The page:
Hamidhan was born in Rantau, Tapin, South Kalimantan on 25 February 1909. He studied in a Europeese Lagere School in Samarinda before going to Genrum MULO in Batavia (modern day Jakarta). Formal education was rare at the time for natives who were not of noble descent, especially in Borneo.
By 1927 Hamidhan had begun working in journalism, joining the editorial board of the newspaper Perasaan Kita in Samarinda; he also joined the board of Bintang Timoer in Batavia. By 1929 he was heading Bendahara Borneo; he would lead several further newspapers in the 1930s and 1940s, including Soeara Kalimantan (1930s), Kalimantan Raya (1942), and Borneo Shimbun (1945).
Soeara Kalimantan, which Hamidhan established on 23 March 1930, was located in Banjarmasin; several other native journalists followed his lead by establishing their own publications. However, Hamidhan was imprisoned several times for his writings opposing the Dutch colonial government; this included two months in Cipinang in 1930, six weeks in Banjarmasin in 1932, and a further six months in Banjarmasin in 1936.
During the Japanese occupation, Soera Kalimantan's offices were destroyed during a Japanese offensive on Banjarmasin in February 1942. On 5 March Hamidhan began publishing the daily Kalimantan Raya. Kalimantan Raya was established on orders from the Japanese, and by May control had shifted to Japanese journalists from Asahi Shimbun and renamed Borneo Simboen. Hamidhan remained as an editor and was under intense pressure from the occupation forces, receiving several warnings for his writings.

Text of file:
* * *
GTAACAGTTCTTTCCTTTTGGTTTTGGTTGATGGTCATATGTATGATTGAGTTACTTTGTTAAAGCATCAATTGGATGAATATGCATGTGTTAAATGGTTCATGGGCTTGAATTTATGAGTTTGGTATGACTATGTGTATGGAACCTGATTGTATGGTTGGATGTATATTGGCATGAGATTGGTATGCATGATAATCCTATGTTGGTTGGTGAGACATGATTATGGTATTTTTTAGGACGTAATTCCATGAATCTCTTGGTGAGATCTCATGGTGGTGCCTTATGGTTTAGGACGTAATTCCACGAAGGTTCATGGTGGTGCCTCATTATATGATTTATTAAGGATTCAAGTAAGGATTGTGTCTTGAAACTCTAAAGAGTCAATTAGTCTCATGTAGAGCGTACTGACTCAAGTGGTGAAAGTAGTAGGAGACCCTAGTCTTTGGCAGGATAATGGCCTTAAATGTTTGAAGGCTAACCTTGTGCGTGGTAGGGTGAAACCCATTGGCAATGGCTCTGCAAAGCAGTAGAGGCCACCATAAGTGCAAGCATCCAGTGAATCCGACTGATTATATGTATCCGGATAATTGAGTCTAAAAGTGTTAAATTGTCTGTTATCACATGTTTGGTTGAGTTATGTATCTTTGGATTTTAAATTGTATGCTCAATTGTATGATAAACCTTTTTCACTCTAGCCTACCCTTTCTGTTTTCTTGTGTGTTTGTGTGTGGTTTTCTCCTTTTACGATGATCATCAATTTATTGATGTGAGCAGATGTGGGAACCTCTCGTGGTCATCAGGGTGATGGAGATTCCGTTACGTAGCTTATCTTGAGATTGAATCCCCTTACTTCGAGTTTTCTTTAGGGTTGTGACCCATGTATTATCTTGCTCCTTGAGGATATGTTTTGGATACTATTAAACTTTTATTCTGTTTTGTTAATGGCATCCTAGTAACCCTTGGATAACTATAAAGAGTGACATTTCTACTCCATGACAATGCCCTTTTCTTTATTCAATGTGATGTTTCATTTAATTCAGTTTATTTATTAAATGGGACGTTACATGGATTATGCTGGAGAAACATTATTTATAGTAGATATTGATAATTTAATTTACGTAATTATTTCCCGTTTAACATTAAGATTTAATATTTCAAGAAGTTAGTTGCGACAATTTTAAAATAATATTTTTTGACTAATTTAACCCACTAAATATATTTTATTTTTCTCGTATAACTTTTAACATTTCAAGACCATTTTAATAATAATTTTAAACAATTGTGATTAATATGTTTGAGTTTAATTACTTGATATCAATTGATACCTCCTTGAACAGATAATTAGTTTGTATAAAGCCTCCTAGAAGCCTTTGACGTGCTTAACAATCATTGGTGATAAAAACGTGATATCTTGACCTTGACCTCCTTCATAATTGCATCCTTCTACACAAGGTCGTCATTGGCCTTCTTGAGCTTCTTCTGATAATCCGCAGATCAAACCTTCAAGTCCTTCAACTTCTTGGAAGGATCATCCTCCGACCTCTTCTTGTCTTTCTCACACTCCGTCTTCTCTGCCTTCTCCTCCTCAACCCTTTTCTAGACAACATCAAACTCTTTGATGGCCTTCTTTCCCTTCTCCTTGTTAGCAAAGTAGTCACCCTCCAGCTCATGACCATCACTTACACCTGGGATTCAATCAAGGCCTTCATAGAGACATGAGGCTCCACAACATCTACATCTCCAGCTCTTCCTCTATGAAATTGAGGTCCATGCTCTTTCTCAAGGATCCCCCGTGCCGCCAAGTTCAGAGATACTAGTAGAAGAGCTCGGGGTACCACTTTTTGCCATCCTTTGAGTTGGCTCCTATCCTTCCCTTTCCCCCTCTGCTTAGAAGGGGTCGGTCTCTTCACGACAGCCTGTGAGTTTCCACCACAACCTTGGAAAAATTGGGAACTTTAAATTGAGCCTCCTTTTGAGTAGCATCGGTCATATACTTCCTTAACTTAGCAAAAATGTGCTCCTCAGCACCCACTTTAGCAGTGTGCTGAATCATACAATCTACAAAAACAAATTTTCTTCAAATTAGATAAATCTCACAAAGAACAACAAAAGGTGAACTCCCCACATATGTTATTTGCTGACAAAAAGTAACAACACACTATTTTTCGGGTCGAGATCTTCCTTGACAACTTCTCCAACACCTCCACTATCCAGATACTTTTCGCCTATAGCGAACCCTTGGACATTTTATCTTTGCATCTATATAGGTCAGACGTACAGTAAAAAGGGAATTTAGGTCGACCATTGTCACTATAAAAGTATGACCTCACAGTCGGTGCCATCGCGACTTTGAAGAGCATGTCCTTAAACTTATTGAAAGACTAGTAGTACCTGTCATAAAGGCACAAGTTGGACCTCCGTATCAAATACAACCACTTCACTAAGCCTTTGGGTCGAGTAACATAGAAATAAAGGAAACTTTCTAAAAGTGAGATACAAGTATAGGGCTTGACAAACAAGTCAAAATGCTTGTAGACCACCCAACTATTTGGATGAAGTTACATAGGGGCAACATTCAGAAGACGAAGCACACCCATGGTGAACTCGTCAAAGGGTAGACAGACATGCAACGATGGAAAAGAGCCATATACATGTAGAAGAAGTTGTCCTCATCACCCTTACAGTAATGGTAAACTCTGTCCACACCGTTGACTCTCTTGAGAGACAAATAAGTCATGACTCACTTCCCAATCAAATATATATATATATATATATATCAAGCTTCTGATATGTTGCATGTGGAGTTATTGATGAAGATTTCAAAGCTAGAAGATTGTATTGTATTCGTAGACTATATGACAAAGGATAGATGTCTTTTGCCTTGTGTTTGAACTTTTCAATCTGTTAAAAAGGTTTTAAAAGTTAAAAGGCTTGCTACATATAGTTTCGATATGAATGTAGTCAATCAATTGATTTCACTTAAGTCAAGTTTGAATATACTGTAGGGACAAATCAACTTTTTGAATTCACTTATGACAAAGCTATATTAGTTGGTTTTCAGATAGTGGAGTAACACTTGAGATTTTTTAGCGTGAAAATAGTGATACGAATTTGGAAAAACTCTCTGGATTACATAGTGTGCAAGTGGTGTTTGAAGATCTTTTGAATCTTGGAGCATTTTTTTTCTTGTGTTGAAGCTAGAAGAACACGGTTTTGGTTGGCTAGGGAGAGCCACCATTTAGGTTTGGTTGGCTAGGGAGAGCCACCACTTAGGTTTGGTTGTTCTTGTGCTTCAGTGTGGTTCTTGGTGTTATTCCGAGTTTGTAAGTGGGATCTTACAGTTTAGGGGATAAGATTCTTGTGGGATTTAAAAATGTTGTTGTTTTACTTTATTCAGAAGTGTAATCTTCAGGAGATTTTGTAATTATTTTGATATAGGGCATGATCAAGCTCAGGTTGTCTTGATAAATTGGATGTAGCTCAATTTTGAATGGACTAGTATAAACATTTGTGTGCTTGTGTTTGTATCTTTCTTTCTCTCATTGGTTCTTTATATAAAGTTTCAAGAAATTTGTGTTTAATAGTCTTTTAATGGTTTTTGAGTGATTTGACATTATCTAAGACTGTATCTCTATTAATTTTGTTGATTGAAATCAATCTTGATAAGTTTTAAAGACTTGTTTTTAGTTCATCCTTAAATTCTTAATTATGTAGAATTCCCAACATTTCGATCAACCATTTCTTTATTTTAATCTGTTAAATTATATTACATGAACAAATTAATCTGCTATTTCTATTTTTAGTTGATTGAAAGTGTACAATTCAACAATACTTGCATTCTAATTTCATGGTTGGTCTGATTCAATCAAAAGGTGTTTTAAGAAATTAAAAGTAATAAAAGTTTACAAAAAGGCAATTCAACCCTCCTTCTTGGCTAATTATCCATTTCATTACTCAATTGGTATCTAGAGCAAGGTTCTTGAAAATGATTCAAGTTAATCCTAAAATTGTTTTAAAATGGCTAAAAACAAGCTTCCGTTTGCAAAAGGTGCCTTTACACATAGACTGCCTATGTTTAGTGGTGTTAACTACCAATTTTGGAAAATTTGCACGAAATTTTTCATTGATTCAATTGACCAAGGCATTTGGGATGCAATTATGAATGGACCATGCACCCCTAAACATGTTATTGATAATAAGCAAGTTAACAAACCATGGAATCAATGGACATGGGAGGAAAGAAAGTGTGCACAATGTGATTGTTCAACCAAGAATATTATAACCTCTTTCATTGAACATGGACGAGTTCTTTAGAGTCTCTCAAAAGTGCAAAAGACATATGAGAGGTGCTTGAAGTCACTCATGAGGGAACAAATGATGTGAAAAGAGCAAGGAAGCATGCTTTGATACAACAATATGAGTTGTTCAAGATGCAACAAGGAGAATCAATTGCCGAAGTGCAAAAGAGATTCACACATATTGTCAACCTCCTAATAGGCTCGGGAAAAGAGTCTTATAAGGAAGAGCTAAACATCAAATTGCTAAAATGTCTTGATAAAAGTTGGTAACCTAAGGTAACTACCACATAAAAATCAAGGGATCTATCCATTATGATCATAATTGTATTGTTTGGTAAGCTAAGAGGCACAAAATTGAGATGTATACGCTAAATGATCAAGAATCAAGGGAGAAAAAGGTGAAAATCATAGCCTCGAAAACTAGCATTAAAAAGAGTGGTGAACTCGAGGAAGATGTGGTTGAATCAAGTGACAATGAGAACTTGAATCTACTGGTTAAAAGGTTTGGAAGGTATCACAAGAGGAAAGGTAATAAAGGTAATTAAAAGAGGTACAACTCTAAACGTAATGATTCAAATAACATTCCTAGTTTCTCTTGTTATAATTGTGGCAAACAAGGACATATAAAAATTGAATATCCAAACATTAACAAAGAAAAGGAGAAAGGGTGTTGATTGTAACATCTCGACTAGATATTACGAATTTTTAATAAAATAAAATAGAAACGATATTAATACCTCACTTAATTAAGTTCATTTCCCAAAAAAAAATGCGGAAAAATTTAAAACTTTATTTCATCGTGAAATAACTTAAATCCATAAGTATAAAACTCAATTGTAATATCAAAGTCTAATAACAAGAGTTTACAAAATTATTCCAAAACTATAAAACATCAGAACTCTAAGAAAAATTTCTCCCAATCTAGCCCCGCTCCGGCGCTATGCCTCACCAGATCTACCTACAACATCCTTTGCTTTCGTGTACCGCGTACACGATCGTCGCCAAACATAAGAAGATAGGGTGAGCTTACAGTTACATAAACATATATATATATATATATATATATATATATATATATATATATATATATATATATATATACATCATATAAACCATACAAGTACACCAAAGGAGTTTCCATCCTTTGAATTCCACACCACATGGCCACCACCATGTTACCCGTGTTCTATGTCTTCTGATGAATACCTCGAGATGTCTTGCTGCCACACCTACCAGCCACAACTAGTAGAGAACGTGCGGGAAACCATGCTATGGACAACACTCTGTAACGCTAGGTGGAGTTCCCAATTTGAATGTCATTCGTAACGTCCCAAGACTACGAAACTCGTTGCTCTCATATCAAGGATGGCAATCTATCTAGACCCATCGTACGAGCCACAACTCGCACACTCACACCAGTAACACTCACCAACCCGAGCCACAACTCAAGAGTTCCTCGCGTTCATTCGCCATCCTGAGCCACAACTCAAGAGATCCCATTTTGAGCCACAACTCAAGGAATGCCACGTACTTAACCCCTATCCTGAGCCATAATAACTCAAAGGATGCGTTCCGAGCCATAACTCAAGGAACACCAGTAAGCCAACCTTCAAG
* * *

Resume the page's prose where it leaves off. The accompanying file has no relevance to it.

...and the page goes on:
In 1945 Hamidhan was chosen by the Japanese as a representative of Borneo at the Preparatory Committee for Indonesian Independence (Panitia Persiapan Kemerdekaan Indonesia, or PPKI) in Jakarta (renamed during the occupation). Before leaving, he spoke with local figures regarding their hopes and aspirations for an independent nation. When Indonesia proclaimed its independence on 17 August 1945, Hamidhan was one of the witnesses. He later wrote Sekitar Mukaddimah UUD 1945: Untuk Memperlengkap Kebenaran Sejarah (Regarding the Constitution of 1945: To Complete History's Recordings), which dealt with his experiences around the period and decried claims that there was conflict over parts of the constitution relating to God's role in the country.
On 18 August the PPKI had its first meeting, where President Sukarno indicated nine members as a subcommittee tasked with deciding urgent matters regarding the nascent country's policing, defence, subdivision, and economy. The following day Oto Iskandar di Nata held a meeting where he offered governorship of Borneo to Hamidhan, an offer the latter refused. Hamidhan instead suggested Pangeran Muhammad Noor, who was in Java at the time and later became the government's selection.
With AA Rivai, on 24 August Hamidhan went to Borneo to bring news of Indonesia's independence. This he published in Borneo Shimbun, including the entirety of the proclamation, the constitution, and an announcement of Pangeran Muhammad Noor's selection as governor. He also helped establish branches of the National Party of Indonesia, People's Security Body, and governing boards.
After the Dutch–Indonesian Round Table Conference in 1949 Hamidhan renamed Soeara Kalimantan as Indonesia Merdeka. He sold the publication in 1961, disheartened by the increasing lack of press freedom. His nephew Fachrudin Mohani then offered him two hotels to manage, Hotel Banyuwangi (Banyuwangi) and Hotel Wisma Andhika (Surabaya), a job offer which Hamidhan accepted. He continued this work, visiting Borneo ever few months, until 1975.
Hamidhan was married to Siti Aisyah, with whom he had seven children and eleven grandchildren. A biography on him, entitled H.A.A. Hamidhan: Pejuang dan Perintis Pers di Kalimantan (H.A.A. Hamidhan: Fighter and Press Leader in Kalimantan) was written in 1987.